By Bill Stork, DVM
Tom excused himself to deliver a Natural Light to the gentleman curiously sporting a navy blue blazer and wingtips, playing machines in the corner. Eight notes from an acoustic guitar reverberated through the crowd scattered in small groups around high tops, pool tables, and bar stools in the repurposed pharmacy where I met my cousin for our annual Thanksgiving reconnect.
By the time, “The preacher man says it’s the end of time, and the Mississippi River is a goin’ dry,” every head and shoulders in the Bourbon Barrel rocked, barely perceptibly, on the plodding bass line. Like so many redneck ventriloquists, lips didn’t move, but by the time “we say grace, and we say ma'am,” the cavernous cinderblock room hummed in the harmony of solidarity.
I sat inexplicably slack-jawed and numb. Careful not to look down, or else have to explain the tear that rested in my left eyelid.
It was the last act of a day that began dressed in Helly Hansen rain gear, belly down, shoulder-deep in wheat straw, wedged between a concrete wall and the prolapsed uterus of a Holstein. 21 hours, 270 miles, a gallon of coffee and two pale ales ago. It was little surprise, then, that at 8:00AM Thanksgiving morning, as I struggled to focus on the Decatur Herald, “they came from the West Virginia coal mines and the Rocky Mountains…” echoed through my head. In short order and a half cup of Folger’s from a Lakeview High School mug, Hank Jr. would fade to silent.
What I could not shake, having nothing to do with turkey and pie, was a ten-pound tug at the root of my mesentery.
We stopped at the cemetery to say an Our Father and Hail Mary at the foot of my mother’s grave, and headed north. As the sun set over Lake Decatur, we crossed Lost Bridge, and Bocephus was back: “I had a friend from New York City, he never called me by my name, just hillbilly.”
In a flash it was 1983 all over again. Six-pound monofilament line on an ultra-light Zebco, I was sitting second stump to the President and Founder of the Decatur Carp Club, Doug Quintenz.
Last night’s tear was back; I made no attempt to hold it in.
Doug Quintenz, "Q", was well over six feet tall, with long blond hair and some variation of a goatee. Trade his Nikes for sandals, flannel for a white robe and his Red Man fishin’ hat for a crown of thorns, and he’d be a dead ringer for Jesus Christ himself. That said, in the traditional sense, a saint Doug was not. To this day, I have no clue what inspired my parents to allow me to hang out with Doug.
Q was the “Master Baiter”, to whose skill I aspired when we met at Dave’s Tackle Box, on the corner of Nelson Park, across from the first Dairy Queen in the world to dump old candy into a cup of ice cream and blend it. He was an all-state linebacker at St. Theresa High School, farm boy strong, fearless and fleet of foot. One afternoon a young boy short on allowance money and bluegill decided to help himself to a new rod and reel. To be sporting, Q gave him a head start the width of the parking lot and took a sip of his RC cola, before launching. In minutes, he returned with the 6th grader kicking, crying and apologizing, begging us not to call the cops or tell his mom.
The Decatur Carp Club was a sporting and conservation-minded organization with an emphasis on education. Specifically, we fished, and picked up after ourselves and others. In times between bites and battle with the fish, we would expound on the world as it was said to be, particularly if it pertained to pick-up trucks and girls. We met regularly on the shores of Lake Decatur and around farm ponds on summer evenings, after the Tackle Box closed. We had a Mission Statement, firmly enforced, and an elected set of officers. What the meetings of DCC were lacking in Parliamentary Procedure, we more than made up in chewing tobacco and Budweiser.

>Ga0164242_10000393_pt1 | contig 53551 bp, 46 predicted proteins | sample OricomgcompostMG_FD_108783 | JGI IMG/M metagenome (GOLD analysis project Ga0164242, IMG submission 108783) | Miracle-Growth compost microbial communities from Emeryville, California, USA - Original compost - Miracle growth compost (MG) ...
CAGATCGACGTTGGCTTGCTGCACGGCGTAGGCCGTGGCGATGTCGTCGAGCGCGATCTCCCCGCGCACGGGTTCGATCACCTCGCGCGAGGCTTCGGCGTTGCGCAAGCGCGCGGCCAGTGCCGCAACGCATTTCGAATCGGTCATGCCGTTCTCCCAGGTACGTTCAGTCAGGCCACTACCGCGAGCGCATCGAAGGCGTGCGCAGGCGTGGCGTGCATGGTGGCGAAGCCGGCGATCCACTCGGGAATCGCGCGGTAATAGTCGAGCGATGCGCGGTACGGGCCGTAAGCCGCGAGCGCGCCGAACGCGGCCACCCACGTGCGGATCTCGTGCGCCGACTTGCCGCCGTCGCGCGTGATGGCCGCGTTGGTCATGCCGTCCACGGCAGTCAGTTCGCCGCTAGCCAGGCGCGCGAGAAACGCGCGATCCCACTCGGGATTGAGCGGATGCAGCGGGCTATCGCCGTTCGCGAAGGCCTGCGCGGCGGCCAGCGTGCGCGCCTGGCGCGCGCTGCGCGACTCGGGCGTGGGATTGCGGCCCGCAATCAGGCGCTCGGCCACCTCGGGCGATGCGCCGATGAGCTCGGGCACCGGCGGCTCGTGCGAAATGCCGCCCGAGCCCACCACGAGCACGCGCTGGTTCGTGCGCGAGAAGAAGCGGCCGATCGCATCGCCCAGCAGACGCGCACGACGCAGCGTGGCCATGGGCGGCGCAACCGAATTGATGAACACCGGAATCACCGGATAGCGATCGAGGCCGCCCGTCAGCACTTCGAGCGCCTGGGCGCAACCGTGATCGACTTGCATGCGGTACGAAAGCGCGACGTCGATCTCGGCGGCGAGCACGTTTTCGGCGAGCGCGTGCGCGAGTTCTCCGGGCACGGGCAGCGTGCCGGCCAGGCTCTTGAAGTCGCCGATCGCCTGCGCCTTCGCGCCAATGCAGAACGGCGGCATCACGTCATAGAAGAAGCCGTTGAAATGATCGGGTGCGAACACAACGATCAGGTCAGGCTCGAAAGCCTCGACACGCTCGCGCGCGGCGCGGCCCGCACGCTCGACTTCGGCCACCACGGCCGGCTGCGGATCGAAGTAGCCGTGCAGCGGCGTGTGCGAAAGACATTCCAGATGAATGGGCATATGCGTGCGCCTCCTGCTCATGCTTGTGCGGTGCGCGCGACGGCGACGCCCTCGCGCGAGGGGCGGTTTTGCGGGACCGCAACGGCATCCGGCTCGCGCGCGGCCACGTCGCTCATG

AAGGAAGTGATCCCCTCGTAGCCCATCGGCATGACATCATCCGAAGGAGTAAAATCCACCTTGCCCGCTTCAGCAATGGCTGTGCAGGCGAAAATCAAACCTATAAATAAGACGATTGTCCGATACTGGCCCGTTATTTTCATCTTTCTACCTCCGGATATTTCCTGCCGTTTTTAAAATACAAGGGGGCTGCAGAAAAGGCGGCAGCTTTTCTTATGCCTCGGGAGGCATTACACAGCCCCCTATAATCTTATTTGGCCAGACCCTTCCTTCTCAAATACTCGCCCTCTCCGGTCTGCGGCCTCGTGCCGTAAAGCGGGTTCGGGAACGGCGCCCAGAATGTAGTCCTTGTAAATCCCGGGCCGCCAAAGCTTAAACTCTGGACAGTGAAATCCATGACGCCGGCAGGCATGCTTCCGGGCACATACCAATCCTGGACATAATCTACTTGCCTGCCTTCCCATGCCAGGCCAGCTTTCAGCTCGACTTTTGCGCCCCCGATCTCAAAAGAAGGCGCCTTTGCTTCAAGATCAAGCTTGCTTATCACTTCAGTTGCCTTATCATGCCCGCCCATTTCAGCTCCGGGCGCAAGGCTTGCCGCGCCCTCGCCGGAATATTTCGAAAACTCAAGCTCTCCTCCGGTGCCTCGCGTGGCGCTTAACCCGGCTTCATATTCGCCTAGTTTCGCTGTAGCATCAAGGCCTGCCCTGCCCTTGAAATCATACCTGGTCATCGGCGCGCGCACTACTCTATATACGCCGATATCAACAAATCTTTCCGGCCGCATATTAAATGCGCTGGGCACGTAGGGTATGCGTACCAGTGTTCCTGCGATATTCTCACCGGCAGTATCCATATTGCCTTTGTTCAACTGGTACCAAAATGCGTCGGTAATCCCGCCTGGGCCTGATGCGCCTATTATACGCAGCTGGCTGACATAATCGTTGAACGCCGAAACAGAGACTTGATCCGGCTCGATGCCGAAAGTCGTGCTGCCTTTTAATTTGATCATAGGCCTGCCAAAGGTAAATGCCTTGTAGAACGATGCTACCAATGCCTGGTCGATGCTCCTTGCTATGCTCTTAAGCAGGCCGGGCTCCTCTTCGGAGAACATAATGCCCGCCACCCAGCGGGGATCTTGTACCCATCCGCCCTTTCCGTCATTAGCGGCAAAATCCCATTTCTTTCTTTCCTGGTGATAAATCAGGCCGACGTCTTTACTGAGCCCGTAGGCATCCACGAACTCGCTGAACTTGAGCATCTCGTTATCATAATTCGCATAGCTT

After graduating high school, Q’s attempt at higher education turned out to be brief. Regardless of his ability to crunch running backs and sack quarterbacks, administrators in the eighties had minimal tolerance for student athletes driving their cars through women’s dorms. Shortly after the second such incident, he was unceremoniously asked to leave.
Back home, he floundered like a carp on land. A brighter man has never been born. Regrettably, common sense doesn’t impress an officer asking you to walk a straight line and touch your nose.
If it is true that “no man stands so tall, as when he stoops to help a child,” then Q was 10 feet 2. He had fists that would lay a man stone cold for disrespecting a woman he had never met, and hands that would cradle a baby, kitten or pup. It was of little surprise to those who loved him that a revelation came, the day he learned he was to be a father.
Saturday night bar stools became Sunday morning church pews. He put down the beer cans and picked up hammer, pliers and #16 wire to build fence for his wife’s horse and daughter’s pony. Each morning his family joined hands to give thanks for the eggs harvested from the coop out back.
When I last visited, we laughed as he and his son counted trips to the emergency room. Cuts and bruises were the inevitable consequences of being related to his father. I spoke with his wife as Q read bedtime stories, without mention of the past. As I left, he hugged me, blessed me, and told me that he loved me.
It had been a decade between visits with Doug. His wife left him, and before his son would graduate high school, too many years of smoking and sedentary living ended his life before he was 50. I will never forget his wisdom, “Willy, everything I own is for sale, just name a price,” or “I’m in no shape to start exercising now.”
I am obligated to teach my kids to never judge a man with a cigarette on his lips. To live in the hearts of those we leave behind, is not to die. I knew “Q”, and a country boy can survive.